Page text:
Scammers target senior citizens. It’s sad, but it’s true. Criminals prey on elderly adults because they assume that elders will either be too trusting to recognize the scam, or too polite to push back on the scammers’ pressure tactics.
Financial scams can affect any senior, even those who are smart and healthy. In fact, even Treasury Secretary Jack Lew has admitted to almost falling for a scam!
You can help your loved ones stay safe
The best way to avoid scams is to educate yourself and your elderly loved ones, so that you can recognize the signs of a scam. Here are some of the scams most frequently targeted at the elderly:
Scammers will call someone and say they are from the IRS. They will say the person owes taxes, and demand payment. They might threaten the senior with lawsuits or even jail time if they do not comply.
In truth, the IRS never contacts taxpayers over the phone or by email. Instead, it always sends notices by mail.
- “Family in trouble” scams
Sometimes, scammers will email pretending to be a family member who has gotten into trouble while traveling. Or they’ll call, pretending to be a grandchild. Often, they say something like “Hi grandma! Do you know who this is?” When the elder guesses a name, the scammer just goes along with that identity.
Ultimately, the scammer ends up asking for money. They’re hoping that the elder’s love for his or her family will outweigh any hesitation that the request might not be legitimate.
In these scams, elderly people will get a phone call informing them that they have won a free trip, a large amount of money, or some other fantastic prize. All they have to do is make a small payment or provide the caller with some personal information to claim the prize.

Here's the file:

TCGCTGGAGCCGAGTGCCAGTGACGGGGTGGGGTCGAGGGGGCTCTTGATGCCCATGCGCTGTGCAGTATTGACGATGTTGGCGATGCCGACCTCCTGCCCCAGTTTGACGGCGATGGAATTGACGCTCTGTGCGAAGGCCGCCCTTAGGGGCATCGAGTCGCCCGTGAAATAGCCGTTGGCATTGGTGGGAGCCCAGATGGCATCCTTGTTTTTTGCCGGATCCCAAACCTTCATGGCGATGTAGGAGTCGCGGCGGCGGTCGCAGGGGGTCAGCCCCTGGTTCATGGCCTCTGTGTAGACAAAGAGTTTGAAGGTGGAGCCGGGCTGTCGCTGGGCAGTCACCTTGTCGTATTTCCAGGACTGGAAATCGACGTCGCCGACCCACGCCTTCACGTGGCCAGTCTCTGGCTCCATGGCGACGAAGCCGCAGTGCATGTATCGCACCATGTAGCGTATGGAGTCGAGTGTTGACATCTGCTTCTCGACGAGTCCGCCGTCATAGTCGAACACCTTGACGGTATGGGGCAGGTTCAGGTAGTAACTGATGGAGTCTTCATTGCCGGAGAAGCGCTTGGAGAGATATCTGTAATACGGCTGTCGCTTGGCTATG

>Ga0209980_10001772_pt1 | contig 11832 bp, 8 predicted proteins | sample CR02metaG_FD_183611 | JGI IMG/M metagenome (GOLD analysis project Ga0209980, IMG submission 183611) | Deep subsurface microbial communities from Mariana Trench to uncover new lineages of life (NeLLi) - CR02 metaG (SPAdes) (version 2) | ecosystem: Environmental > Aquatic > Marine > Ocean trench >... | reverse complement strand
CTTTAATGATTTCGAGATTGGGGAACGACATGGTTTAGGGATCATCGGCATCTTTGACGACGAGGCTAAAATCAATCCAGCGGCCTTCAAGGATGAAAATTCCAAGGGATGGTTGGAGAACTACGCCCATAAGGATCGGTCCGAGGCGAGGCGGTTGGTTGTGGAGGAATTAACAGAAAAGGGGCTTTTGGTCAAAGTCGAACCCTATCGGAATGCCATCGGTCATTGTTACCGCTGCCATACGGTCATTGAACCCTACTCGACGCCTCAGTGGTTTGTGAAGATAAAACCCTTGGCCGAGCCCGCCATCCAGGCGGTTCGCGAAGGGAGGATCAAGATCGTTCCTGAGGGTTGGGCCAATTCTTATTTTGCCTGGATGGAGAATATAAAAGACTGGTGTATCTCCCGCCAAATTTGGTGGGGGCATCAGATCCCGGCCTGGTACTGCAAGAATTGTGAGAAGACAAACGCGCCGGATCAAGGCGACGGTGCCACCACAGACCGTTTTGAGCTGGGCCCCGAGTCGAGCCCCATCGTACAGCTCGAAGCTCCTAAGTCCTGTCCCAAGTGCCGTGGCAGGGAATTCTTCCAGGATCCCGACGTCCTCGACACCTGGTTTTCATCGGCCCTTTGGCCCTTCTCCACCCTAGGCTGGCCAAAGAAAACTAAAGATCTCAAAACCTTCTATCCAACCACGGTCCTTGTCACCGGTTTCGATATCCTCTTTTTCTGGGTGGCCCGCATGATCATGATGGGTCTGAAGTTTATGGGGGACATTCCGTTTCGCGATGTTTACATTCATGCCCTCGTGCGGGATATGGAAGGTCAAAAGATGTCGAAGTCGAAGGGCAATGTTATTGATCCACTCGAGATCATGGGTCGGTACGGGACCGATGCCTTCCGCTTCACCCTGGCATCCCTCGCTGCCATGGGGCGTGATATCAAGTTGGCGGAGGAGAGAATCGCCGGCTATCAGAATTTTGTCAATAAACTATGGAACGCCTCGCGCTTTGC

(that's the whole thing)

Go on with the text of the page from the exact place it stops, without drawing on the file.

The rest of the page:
As you might imagine, there is no prize. Instead, the scammers use their targets’ personal information to steal their identities.
Scammers will show up at an elderly person’s home, pretending to be contractors or tradesmen. They’ll claim to notice something dangerous, like a damaged roof or overgrown tree, and will offer to fix it for a reasonable rate. They might use pressure tactics to convince the elder to take action right away.
Often, these scammers take their target’s money, but never return to do the work.
Talk to your loved ones about financial scams
The best way to help your loved ones stay safe is to teach them to recognize the signs of a scam. Remind them that no reputable business will ever use pressure sales tactics or ask for personal information over the phone.
You should also consider adding your loved one’s phone number to the National Do Not Call Registry. This will help prevent unwanted telemarketing calls.
For more information about common scams targeting seniors, the FBI provides a very helpful guide.